Holiday weight gain is something very real and it starts every October, according to a new study. The same research concluded that it takes an average of five months to drop the extra holiday pounds.
The research published by Cornell University was conducted on 3,000 people from the United States, Germany, and Japan. This led them to believe that holiday weight gain doesn’t only affect Americans. Also, it can be very tough to shed the extra pounds you accumulate on Halloween and Christmas/New Year - according to the scientists it takes about five months. So what can you do in order to preserve your weight and keep those extra inches off? Observe the way your eating patterns change starting in October.
The new study was led by Cornell’s Food and Brand Lab and supported by scientists in Finland and France. The data they analyzed consisted of daily weigh-ins of costumers who bought a certain wireless scale. All of the participants agreed to have their measurements collected and analyzed by scientists.
What’s the prime time for holiday weight gain?
This is what researchers found out when it came to a timetable for the holiday weight gain. Participants began to gain weight in October and November, and their weight peaked about 10 days after Christmas. On average people gained about 1.3 pounds during the holiday season.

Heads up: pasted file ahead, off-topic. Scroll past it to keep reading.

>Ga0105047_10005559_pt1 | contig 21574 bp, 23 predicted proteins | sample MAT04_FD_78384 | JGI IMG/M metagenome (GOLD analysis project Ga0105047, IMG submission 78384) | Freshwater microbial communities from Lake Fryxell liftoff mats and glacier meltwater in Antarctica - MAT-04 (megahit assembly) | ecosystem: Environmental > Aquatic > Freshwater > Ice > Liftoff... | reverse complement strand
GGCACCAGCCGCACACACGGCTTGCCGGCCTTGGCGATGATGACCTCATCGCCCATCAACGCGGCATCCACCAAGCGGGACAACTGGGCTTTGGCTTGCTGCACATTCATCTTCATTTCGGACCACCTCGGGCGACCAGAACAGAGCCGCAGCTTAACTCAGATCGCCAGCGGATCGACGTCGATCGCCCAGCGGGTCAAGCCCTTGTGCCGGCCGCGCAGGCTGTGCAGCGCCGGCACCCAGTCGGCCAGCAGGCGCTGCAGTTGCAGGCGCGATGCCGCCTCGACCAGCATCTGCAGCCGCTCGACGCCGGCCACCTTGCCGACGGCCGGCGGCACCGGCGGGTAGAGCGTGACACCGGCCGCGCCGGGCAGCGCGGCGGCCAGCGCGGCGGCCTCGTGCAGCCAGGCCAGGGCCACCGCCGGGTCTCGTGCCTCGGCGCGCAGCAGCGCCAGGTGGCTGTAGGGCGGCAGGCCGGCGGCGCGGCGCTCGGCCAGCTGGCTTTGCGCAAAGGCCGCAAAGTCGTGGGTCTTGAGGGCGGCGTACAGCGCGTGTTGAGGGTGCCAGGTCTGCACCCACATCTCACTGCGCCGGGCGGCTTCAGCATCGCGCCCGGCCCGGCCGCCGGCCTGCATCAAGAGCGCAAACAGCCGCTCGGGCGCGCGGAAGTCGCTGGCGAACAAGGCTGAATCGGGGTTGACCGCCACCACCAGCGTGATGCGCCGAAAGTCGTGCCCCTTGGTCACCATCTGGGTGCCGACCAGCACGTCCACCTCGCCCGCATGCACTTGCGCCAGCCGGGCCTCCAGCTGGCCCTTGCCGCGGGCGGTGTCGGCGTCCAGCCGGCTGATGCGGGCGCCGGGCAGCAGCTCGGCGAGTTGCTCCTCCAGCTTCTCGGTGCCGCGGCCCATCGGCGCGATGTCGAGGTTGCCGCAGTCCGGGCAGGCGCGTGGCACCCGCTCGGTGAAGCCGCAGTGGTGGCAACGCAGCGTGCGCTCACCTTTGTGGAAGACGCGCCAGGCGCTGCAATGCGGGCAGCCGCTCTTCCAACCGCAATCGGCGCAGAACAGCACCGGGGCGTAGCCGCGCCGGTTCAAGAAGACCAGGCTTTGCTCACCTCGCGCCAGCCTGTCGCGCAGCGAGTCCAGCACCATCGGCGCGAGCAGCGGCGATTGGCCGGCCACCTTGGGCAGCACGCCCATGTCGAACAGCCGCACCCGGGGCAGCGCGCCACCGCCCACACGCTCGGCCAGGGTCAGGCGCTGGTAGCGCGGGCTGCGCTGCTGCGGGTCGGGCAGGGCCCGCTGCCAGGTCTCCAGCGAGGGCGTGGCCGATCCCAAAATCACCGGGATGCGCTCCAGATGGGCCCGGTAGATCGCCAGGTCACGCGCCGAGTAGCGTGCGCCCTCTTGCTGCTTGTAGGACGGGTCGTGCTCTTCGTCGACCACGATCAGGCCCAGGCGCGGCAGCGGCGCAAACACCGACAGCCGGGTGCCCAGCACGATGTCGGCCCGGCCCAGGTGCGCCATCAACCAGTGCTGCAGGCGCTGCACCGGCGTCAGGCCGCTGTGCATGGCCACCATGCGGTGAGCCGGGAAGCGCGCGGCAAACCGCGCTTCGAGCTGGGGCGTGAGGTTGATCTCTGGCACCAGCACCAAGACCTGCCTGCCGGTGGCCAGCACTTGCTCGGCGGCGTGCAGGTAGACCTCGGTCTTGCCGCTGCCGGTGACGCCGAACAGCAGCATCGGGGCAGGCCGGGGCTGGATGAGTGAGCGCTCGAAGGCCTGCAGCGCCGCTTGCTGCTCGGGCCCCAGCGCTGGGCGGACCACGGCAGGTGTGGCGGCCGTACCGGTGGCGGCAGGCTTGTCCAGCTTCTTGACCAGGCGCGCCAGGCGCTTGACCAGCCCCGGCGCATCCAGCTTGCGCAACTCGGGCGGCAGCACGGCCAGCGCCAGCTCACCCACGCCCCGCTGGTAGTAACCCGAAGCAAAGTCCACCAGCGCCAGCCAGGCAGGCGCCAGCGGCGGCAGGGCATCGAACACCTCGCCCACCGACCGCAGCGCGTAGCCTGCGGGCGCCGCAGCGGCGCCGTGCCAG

Interestingly, about half of that weight was burnt off pretty quickly after the holidays, but the last of it wasn’t so easy: it stayed on for about five months, more specifically until Easter.
People in Germany also had the most pounds around New Year's Eve and Easter. While people in Japan had their biggest weight during New Year’s but also their other big holiday – Golden Week – in April.
“Different countries celebrate different holidays, but many such celebration periods have one thing in common: an increased intake of favorite foods,” the authors wrote in the New England Journal of Medicine. Dr. Brian Wansink, a co-author of the study, said that collected real-life weight measurements for a whole year lead to accuracy in the study conclusions. And that while the weight gain might be subtle, it actually exists.
“In past studies, results have been self-reported, or people would come into a facility to be weighed,” says Wansink, director of Cornell’s Food and Brand Lab. “That means people could fib or change their behavior because they know they’re being monitored.”
But this time participants knew they would be monitored, but not when or for how long. That means that behaviors were much more natural, especially considering that the participants would weigh themselves, as they had done outside of the study anyway.
How do you avoid the 5-month struggle?
It’s better to keep an eye on your weight now than to try to get rid of the extra pounds after New Year’s Eve. So try and keep a balanced meal plan. And don’t give in to the holiday season aspect! This means: keep your treat-yourself eating restricted to the actual holidays and don’t keep doing it from Halloween candy, Thanksgiving leftovers to the last New Year’s cookies.